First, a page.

The state records did not indicate whether an arrested individual had a prior conviction.

An individual can be arrested and the case adjudicated more than once in a given year. While the state could not provide Newsday with the breakdown of such instances for the 33 charges Newsday has looked at, it estimated that 10 percent of all criminal dispositions consisted of people with multiple dispositions in 2015 on Long Island.

In addition, the Nassau County Police department did not properly report Hispanic arrests to New York State Division of Criminal Justice Services for six years, from 2007 to 2012.

Newsday compared the rate of arrests for whites and nonwhites by comparing the number of arrests for each racial group to the Census Bureau population. The state has five racial groups: White, Black, Hispanic, Asian/Indian, Other-Unknown Race. Newsday calculated the rate of sentencing by comparing the number of those who were sentenced jail or prison time to those who were arrested. Newsday also looked at the racial make-up of all 33 misdemeanor and felony arrests, and those who were sentenced for each arrest charge.

Production Credit: Erin Geismar, TC McCarthy, James Stewart, Will Welch. Copy editor: Nirmal Mitra

Top photo credit: iStock/m-imagephotography; stock photo posed by models

Teacher Makeover 2017

Calling all teachers Do you want a back-to-school makeover?

Yes, we know school just got out, but before long we’ll be thinking about going back. And back-to-school is NOT just about the kids. We’re looking for teachers who could use a makeover and are willing to take a day to get primped and model the season’s trends. What’s in it for you? A little fame (you’ll appear on our fashion pages) and some guidance on hair, makeup and how to dress better.

Nominate yourself or, if you know someone who fits the bill, tell us. Send us a couple of sentences on why you or your nominee needs a makeover, along with a recent photo.

Not loading? Enter here.

Read the contest rules.

Experience 10 of Long Island’s best restaurants

Experience 10 of Long Island’s
Best Restaurants

While enjoying a meal at your favorite restaurant, have you ever wondered what’s going on inside the kitchen? Get a behind-the-scenes look at some of LI’s top eateries with the videos below. Hit play and drag the video left, right, up or down for a 360 view without leaving your living room.

Arata Sushi

Recommended Dish: The “Invincible Sandwich” Roll

From the outside, it looks like a hundred other Long Island sushi restaurants. Read More Inside, it’s got neither glitz nor glam. All the fireworks at Arata Sushi in Syosset are behind the sushi bar, where chef-owner Jimmy Lian, alumnus of New York’s vaunted Nobu, prepares pristine, innovative sushi that never crosses the line into wackadoo over-orchestration. Try the omakase — the chef’s choice of what’s best from the market that day, which may include white tuna with salsa verde and fluke with onion salsa; ceviche-packed fish tacos; or the signature “invincible sandwich roll” with salmon, avocado, flyingfish roe and Lian’s own “special sauce.” They don’t encourage lingering at Arata — there are too many people waiting to get in. Read Less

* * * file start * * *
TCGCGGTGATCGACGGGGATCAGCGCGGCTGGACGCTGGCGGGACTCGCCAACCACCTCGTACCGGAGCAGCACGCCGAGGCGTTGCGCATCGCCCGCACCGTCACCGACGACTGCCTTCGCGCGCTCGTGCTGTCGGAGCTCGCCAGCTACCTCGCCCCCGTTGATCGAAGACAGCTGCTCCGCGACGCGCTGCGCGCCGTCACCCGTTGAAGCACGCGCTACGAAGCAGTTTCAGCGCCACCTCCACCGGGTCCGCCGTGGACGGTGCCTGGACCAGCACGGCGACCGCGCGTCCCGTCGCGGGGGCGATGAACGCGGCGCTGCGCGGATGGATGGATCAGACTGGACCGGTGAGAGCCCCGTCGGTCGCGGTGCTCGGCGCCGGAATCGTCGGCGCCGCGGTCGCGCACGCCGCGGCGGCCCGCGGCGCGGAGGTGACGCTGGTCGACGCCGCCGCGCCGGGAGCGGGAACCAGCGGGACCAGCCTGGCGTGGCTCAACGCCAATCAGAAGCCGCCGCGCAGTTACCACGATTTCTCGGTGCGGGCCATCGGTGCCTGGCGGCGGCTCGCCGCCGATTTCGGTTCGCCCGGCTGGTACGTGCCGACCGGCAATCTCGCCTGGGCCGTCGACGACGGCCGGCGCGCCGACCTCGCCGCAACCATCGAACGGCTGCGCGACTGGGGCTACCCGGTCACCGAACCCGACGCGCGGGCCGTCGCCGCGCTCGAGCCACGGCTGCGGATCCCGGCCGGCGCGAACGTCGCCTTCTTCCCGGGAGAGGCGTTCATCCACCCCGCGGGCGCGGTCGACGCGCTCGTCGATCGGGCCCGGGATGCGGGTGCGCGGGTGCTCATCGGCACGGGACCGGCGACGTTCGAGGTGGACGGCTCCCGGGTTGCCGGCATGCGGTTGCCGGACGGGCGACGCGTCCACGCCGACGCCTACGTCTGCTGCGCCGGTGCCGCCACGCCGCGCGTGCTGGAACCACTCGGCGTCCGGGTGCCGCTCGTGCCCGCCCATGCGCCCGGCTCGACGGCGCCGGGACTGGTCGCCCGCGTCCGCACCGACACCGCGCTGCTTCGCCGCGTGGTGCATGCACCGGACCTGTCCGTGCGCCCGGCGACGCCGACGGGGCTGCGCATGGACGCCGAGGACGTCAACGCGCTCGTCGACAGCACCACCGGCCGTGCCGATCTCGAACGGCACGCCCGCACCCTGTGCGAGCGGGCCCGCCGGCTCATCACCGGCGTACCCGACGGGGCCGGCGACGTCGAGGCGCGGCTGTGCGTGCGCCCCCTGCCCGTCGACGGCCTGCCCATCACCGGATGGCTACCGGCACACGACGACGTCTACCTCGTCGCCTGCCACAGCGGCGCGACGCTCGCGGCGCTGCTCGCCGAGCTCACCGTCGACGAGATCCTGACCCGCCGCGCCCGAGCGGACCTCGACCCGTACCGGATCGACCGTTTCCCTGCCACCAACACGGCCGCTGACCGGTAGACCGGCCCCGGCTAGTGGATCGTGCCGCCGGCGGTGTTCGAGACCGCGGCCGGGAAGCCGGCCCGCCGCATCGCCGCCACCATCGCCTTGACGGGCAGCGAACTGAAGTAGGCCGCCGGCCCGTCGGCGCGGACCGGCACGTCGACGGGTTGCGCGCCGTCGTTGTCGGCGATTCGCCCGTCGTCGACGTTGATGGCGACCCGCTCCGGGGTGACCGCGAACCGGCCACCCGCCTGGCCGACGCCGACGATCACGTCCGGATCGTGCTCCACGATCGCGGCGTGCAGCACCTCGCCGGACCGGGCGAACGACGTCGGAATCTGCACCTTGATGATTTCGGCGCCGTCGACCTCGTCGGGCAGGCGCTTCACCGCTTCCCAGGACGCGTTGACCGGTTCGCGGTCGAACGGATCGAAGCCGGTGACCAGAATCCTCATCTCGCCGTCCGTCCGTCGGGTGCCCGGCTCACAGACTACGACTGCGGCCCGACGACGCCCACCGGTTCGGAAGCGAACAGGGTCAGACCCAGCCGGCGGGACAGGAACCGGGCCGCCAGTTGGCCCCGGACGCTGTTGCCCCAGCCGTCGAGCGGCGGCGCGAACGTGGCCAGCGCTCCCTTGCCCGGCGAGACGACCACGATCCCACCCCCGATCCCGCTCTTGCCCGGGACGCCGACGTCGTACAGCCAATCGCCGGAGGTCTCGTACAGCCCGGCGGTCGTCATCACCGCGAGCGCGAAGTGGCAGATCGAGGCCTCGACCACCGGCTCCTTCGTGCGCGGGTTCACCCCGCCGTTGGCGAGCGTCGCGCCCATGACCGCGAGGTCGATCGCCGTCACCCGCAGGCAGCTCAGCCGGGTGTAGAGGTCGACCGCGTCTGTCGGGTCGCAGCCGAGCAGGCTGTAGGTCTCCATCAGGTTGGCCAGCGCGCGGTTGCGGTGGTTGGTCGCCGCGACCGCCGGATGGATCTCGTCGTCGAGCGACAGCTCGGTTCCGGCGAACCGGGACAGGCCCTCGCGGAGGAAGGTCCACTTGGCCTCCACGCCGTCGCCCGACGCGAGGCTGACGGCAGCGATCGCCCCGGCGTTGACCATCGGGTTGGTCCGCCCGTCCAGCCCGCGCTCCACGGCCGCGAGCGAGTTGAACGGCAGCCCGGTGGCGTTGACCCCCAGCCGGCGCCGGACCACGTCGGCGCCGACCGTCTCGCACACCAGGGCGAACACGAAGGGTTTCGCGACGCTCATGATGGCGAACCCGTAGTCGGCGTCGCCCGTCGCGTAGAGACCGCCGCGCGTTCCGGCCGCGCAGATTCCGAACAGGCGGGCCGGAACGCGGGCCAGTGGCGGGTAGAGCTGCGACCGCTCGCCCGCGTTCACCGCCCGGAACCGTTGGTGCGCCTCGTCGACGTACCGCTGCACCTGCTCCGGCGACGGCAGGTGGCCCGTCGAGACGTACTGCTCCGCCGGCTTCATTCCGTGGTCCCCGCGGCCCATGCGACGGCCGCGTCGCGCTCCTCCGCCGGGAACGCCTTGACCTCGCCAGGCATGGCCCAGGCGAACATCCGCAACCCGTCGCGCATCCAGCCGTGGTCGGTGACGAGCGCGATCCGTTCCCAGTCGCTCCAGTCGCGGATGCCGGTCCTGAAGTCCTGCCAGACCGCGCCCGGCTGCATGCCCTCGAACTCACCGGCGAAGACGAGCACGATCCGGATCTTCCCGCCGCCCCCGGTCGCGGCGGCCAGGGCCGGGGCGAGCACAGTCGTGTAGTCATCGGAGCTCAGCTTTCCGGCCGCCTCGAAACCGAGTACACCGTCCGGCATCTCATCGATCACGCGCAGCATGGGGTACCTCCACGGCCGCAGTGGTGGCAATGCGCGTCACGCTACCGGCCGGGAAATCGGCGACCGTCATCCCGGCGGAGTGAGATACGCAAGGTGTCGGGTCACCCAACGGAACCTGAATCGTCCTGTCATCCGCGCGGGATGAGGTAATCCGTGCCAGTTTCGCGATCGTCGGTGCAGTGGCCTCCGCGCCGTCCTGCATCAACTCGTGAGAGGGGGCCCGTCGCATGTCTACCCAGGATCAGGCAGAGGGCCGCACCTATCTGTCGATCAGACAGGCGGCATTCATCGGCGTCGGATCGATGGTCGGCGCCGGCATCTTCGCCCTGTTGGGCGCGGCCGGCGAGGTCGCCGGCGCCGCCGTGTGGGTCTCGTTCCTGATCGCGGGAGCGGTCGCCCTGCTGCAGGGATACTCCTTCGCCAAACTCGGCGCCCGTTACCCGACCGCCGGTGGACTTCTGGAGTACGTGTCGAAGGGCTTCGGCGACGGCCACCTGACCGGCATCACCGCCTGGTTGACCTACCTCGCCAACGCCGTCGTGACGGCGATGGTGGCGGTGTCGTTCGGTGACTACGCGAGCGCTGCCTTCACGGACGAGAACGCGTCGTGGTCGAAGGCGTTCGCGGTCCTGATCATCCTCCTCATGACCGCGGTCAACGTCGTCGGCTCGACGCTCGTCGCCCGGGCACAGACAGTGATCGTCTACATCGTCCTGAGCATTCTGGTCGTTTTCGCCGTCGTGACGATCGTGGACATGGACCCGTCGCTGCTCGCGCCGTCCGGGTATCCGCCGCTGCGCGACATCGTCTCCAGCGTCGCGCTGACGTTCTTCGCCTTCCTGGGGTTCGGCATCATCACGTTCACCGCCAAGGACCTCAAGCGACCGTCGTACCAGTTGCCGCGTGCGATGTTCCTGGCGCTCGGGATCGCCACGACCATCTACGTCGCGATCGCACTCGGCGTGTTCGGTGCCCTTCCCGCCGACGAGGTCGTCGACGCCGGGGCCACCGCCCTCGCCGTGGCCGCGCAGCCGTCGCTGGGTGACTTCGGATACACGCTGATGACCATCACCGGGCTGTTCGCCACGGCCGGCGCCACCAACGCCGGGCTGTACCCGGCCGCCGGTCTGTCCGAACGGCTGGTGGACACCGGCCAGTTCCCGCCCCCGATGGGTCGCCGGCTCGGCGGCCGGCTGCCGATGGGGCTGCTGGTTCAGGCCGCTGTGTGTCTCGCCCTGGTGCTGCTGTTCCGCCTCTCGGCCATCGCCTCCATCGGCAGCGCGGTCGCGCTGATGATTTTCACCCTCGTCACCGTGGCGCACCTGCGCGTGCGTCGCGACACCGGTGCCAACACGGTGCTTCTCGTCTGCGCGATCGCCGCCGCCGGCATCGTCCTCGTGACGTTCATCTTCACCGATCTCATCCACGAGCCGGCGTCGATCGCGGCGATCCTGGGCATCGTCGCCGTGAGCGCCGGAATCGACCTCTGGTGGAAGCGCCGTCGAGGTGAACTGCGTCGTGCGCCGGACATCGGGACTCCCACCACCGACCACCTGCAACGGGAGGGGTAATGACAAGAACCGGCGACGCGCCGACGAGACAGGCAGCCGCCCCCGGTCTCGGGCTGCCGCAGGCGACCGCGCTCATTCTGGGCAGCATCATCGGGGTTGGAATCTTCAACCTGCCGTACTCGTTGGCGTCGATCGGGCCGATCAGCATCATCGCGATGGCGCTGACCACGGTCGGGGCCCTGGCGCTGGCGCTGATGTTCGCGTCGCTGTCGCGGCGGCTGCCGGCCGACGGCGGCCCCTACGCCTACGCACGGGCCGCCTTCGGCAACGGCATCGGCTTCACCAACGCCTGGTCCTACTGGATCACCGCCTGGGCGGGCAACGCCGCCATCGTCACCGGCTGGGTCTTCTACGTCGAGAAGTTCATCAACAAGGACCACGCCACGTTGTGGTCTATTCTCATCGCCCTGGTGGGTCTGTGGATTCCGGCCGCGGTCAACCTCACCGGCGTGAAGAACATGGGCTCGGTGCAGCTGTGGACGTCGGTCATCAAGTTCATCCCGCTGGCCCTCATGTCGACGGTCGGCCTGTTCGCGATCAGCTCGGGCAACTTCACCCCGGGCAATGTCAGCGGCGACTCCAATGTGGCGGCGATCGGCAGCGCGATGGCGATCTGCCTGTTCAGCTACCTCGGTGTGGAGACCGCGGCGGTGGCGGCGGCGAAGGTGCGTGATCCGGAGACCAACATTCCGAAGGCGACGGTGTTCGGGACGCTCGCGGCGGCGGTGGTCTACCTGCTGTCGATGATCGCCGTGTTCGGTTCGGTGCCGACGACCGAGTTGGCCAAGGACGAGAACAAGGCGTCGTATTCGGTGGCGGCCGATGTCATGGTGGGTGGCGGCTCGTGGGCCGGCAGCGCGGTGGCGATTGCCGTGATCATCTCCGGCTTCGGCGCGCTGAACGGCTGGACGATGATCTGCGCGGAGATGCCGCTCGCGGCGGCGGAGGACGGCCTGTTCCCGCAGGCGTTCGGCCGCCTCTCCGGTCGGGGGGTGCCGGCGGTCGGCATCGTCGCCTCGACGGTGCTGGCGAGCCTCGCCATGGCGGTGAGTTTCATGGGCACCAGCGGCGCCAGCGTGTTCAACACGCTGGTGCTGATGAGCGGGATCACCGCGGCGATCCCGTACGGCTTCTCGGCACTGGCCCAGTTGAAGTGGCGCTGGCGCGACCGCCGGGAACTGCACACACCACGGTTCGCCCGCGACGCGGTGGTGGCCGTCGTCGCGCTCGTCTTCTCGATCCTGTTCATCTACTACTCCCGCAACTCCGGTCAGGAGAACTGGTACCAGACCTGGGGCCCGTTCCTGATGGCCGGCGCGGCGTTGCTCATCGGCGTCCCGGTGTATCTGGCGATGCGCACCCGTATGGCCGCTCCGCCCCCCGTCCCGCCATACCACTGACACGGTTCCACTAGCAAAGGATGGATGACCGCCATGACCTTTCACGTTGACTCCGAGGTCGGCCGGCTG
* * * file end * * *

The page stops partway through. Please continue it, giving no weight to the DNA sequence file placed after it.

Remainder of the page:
Yelp Rating

BBD’s – Beers, Burgers, Desserts

Recommended Dish: Griddle burger

Ralph Perrazzo named his restaurant for his three great obsessions: beers, burgers and desserts. Read More On the beer front, he’s got a state-of-the-art tap system with 28 beers on tap, one cask brew and more than 90 beers by the bottle. Burgers are done three ways: “steakhouse style” — a full 12 ounces grilled over live coals; griddled — seared to crispness on a hot flat-top; and steamed, for those who always wondered what White Castle would be like if the beef were fantastic. Killer desserts include banana splits and overstuffed s’mores. Since he opened in 2013, the restless Perrazzo has also developed some new obsessions . . . er menu items: wings and ramen. But BBDWR’s seemed like too clunky a name. Read Less

Yelp Rating


Recommended Dish: Fried Ipswich clams

Along a distinctly nonmaritime stretch of Sunrise Highway in Rockville Centre is one of Long Island’s most iconic seafood eateries: Read More Bigelow’s — essentially 30 stools and one long counter curving around a Fryolator station — which seems not to have changed since it opened in 1939: It’s a lean, mean, seafood-frying machine. All the fried seafood here is recommended — whiting, shrimp, calamari, smelts, oysters, scallops — but the undisputed stars of the show are the fried Ipswich clams, soft-shell and with the bellies still attached. The clams are tender, nutty, delicate, crisp — everything that makes fried soft-shell clams one of the world’s absolute best things to eat. Brothers Anthony and Christo Andreolas also do a fine job with Manhattan clam chowder. Read Less